The reason SF works is that it is also not really RPS:
-SF is a series of RPS interactions, so things like reputation and anticipation come in.
-It is played very quickly, so low level decision making and muscle memory determine your strategy more than choices, so it isn’t truly random.
-And even with that, most non-expert players tend to “button-mash” which is a great example of “random strategy”

Believe me, I am not trying to insult RTS games or SF (or even Ro Sham Bo Tournament Champions) but to encourage designers to see how roles lead to non-equal payoffs, and therefore avoid random strategies.

“Rock, Paper, Scissors, Lizard, Spock” is even worse game design. (This game is from the show “The Big-Bang Theory”) It looks more interesting, but it isn’t; it is just more complicated. It will still reduce to equal payoffs and random play.

This doesn’t even make sense! (Interesting note: Halo 1 was this close to shipping without a Shotgun, which makes even less sense…)

Avoid strict dominance…Wait, what is strict dominance?

Who picked the Health Potion? The single-use health replenisher you can buy for 30 rupees?
Who picked the Piece of Heart? The totally unique health-extender you can never buy?

Right, everyone picks the Piece of Heart. (If you didn’t, it’s ok, you were probably eight.)

Iterative deletion means you remove all the dominated strategies, then you remove all the strategies that were only good against those strategies. If you cut the Tank, cut the Anti-Tank Mine. Often when you are making cuts in the final stages of production, it seems like a good idea to cut a little bit from a lot of places, but it is uaully better to cut an entire game mechanic and all of the game elements that use it. Otherwise you end up with several systems that feel like they have missing pieces, rather than a single system that is entirely absent.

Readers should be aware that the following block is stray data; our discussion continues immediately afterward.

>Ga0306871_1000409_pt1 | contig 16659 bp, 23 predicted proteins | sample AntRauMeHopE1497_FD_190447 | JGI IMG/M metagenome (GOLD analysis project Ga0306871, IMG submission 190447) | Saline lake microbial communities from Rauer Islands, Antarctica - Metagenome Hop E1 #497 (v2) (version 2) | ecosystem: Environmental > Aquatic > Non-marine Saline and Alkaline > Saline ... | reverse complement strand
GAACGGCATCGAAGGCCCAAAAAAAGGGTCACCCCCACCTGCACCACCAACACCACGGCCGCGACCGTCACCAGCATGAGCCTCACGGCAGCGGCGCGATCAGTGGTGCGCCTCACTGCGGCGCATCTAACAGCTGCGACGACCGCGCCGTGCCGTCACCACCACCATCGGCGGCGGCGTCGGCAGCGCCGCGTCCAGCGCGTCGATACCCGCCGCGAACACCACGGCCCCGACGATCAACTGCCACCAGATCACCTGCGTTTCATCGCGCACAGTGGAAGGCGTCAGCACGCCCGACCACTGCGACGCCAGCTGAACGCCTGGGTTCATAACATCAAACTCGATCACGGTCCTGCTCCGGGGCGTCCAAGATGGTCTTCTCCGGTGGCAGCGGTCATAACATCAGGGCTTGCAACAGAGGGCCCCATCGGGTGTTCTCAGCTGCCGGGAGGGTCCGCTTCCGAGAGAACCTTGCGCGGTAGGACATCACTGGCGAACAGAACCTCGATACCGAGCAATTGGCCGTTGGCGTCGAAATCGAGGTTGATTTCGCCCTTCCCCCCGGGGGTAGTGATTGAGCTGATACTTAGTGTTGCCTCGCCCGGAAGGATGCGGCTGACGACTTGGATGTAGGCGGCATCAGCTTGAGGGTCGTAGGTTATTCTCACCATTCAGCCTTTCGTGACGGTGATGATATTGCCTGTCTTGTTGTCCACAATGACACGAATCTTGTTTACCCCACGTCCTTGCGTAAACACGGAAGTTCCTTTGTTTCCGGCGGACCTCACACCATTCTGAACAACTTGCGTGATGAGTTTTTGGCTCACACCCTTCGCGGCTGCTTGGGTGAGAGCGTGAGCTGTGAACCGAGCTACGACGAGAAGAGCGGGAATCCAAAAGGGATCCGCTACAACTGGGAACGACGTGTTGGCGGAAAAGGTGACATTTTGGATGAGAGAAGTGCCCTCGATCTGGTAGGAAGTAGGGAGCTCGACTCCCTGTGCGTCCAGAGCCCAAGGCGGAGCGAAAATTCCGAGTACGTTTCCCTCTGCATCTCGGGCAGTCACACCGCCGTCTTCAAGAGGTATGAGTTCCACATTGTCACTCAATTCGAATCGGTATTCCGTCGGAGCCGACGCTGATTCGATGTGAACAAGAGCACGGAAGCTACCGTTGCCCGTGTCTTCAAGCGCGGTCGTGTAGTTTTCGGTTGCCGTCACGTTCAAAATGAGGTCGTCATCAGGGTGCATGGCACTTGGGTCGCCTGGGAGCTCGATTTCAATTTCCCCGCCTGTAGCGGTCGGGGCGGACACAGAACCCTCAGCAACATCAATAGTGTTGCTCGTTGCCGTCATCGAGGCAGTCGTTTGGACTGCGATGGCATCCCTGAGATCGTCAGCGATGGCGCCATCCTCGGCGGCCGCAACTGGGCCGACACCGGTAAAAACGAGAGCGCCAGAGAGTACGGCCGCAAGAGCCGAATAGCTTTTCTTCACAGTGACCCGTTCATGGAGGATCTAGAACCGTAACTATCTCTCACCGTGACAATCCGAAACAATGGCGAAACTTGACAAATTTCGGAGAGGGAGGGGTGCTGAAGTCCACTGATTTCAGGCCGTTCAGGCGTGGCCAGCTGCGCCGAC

After GDC I got challenged to come with an example like Rock, Paper, Scissors that is good game design, so I invented Pirates, Ninjas, Sharks. Each has their own strengths. Ninjas are better at night, but Sharks always win in the water, while Pirates come in crews, etc. A good game is one that you can argue about forever.


GDC 2010: Design in Detail III

The first step in Halo 3 was the paper design.

This is one of about 4 slides for Producers.

The Paper Design should happen in Pre-production. You need to do paper designs first so you don’t have 40 artists sitting around while you do it. On the other hand, if you leave it too early, you are going to waste lots of time later. So as producers, you need to find creative ways to give us room in this stage.

Every gameplay object should get a Paper Design. Don’t let Designers hand wave, because we are great at it! If we can’t write it down it means we haven’t figured it out. Lack of design discipline is a huge threat to your project. On the other hand, if you have a designer that has proven his discipline, then trust his paper design. Take off your design hat before you mess up the game!

Nobody has ever seen this outside of Bungie. It’s the original paper design for the Halo 1 Sniper Rifle. It is embarrassingly simple, but it is better to be simple than overly complicated.

Here’s the important things to note:
Some specifics are wrong. That’s because at some point the paper design is abandoned in favor of the existing object in the game.
Some mechanics are unclear. That’s because it is often difficult to capture an entire system inside a single paper design.
Many details are missing. A paper design should only include crucial or unique information, not every trivial detail.
It’s very flawed as a spec, but one thing comes through, the Role of the weapon.

So now let’s look at Halo 3’s paper design. It’s a lot more detailed. But it is still pretty abstract and the role is even more clear. (It ought to be, it was the third iteration!)
It might seem like a waste of time to do a revised paper design since it was essentially the same weapon as the first two games. But it is still important to capture and communicate the vision, because not everyone will have the same understanding of what was important in the previous versions.